Tuesday, February 16, 2010


Edgar Markey had lived a long time and was happy to go on living a lot longer. He was afraid to be a burden, and so he had let a lot of people worry instead of help. He imagined dying under the front porch like Blue had done, and Girl back in Jasper. A few had been hit by cars - Edgar didn't see that as a reasonable option like slipping under the porch - and he had buried them all along the way. No cats ever. He had dropped that Siamese along the highway near the shelter and the kid would just have to get over it. Life is hard and there's no sense in hiding that from a child.

Edgar did have sisters. Vi was fifteen months older and Mary Ann thirty-two months younger. They're the only ones left now to worry when they don't know where he's staying. Harv died in his sleep when he was already an old man. Their sister, Anita, was home babysitting four of her grandchildren and just stopped reading Stella Luna to them in her old rocker.

His second wife stopped worrying a dozen years ago, the last time she heard from him. He left while she was grocery shopping. He packed a bag and his tools into that old green Datsun but forgot to leave a note. Going out - back never. Louise is a practical woman. "If he doesn't wanna be here, I don't want him here."

He had had two kids of his own through the years, eighteen years if you care to be exact, and they hadn't met until Jessie wrote to Hank on the occasion of his college graduation. They had started emailing after that, both of them only-children so long and hungry to compare and make sense of their father. Hank had suggested hiring a private detective to find him now and Jessie was indifferent but said she'd chip in, if that's what he wanted. He seemed so determined and eager, and she couldn't see herself dissuading him. Why should she be the downer when she was pretty sure Edgar would greased-pig right out of their grasp again?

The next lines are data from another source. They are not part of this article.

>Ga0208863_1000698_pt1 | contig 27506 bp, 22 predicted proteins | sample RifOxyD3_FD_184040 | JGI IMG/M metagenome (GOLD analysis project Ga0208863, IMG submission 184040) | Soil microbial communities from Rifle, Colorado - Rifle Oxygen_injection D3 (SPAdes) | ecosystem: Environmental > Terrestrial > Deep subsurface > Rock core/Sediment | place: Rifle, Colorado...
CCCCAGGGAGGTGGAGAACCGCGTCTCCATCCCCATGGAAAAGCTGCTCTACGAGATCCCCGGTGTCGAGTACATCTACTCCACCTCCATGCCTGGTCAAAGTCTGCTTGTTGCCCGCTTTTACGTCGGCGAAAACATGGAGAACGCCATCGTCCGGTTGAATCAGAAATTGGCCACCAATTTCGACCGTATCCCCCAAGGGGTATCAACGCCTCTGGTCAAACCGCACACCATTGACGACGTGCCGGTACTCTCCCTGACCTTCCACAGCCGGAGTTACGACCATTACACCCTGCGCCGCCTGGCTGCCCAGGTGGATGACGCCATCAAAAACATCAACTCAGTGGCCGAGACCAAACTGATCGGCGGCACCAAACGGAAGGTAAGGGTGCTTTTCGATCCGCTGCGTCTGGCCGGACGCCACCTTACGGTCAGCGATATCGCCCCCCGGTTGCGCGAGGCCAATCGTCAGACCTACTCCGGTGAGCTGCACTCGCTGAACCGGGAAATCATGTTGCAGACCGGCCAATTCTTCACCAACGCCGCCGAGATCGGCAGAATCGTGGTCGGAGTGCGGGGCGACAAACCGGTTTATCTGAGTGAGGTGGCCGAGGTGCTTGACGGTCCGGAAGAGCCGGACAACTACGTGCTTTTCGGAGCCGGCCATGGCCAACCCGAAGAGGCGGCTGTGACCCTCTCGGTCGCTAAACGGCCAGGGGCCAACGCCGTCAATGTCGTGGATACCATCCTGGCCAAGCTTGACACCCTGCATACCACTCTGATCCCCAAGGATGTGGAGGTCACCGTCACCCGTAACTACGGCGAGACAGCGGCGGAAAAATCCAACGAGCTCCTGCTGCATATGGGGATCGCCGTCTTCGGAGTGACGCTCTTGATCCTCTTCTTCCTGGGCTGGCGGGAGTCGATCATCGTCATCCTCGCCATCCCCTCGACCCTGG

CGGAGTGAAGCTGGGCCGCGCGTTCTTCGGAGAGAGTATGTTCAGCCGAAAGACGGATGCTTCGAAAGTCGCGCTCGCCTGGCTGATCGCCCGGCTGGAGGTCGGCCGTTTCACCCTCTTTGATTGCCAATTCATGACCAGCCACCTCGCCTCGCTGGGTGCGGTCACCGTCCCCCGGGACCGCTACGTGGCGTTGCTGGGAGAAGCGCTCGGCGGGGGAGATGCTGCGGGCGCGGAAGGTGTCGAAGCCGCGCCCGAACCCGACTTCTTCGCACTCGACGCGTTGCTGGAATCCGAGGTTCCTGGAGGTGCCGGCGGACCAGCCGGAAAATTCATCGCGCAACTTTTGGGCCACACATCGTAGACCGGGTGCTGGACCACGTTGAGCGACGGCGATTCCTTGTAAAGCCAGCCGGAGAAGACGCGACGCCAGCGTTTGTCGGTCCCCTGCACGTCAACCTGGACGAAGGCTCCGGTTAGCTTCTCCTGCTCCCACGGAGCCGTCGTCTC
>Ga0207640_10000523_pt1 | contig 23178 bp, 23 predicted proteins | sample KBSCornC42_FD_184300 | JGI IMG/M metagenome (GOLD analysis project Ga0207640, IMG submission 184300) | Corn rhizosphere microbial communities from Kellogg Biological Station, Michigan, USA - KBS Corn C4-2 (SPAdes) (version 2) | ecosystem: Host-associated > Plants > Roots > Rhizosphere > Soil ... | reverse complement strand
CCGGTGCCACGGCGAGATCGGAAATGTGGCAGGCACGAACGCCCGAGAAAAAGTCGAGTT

Tuesday, February 9, 2010

Happy Valen-Tiny Day

This week, a very small tribute to:

Ritchie Valens-tiny,
The Small Bopper, and
Itty-Bitty Holly


Eleanor Rigby picks up the rice, sure, but not because she's lonely. You think rice fairies clean up after superstitious rituals? Elanor pulls out the old Electrolux, yanks on the cord and tidies up after the latest 50% chance. Some people are optimists, but Eleanor Rigby is the church cleaning-lady.


She's a pip, that Apple Seed. A tutti-fruity cutie. She mixes business with pleasure, looking so sweet that a little cyanide won't kill you.


It turned out that Miss Bitty wasn't all that small, which was fine with her and so what if other people didn't like it? Of course, not many people would say they didn't like it, certainly not to Bitty's face and then definitely not more than once. The first time you could chalk it up to being mean or foolhardy, but the second time would just have been pure stupidity. Bitty didn't suffer fools gladly. She was much better at gladly making fools suffer.

Not that big is all Bitty was - oh no. Bitty was a force of nature. Not nasty or destructive, like a bolt of lightening or a tornado. No, if Bitty liked you, she loved you and that was all there was to it. Then she would be a force of nature like a big live oak tree that you sit under on a Florida August afternoon. Otherwise, she was like the sun on the same day. You wanted Bitty to like you no matter what you had to do. That sounds like it was hard, but it wasn't, not if you were sweet and nice and not mean like Elmer Sneed. He was just plain mean, plus stupid, which is a bad mix anywhere but especially around Miss Bitty and especially especially if the stupid is bigger than the mean. And that's all I'm going to say about Elmer, because it's not right to speak ill of him now. Before last March you could speak ill of him all you wanted. Bitty didn't bother with talking though, and that's why someone like me needs to tell the story, because it isn't going to tell itself.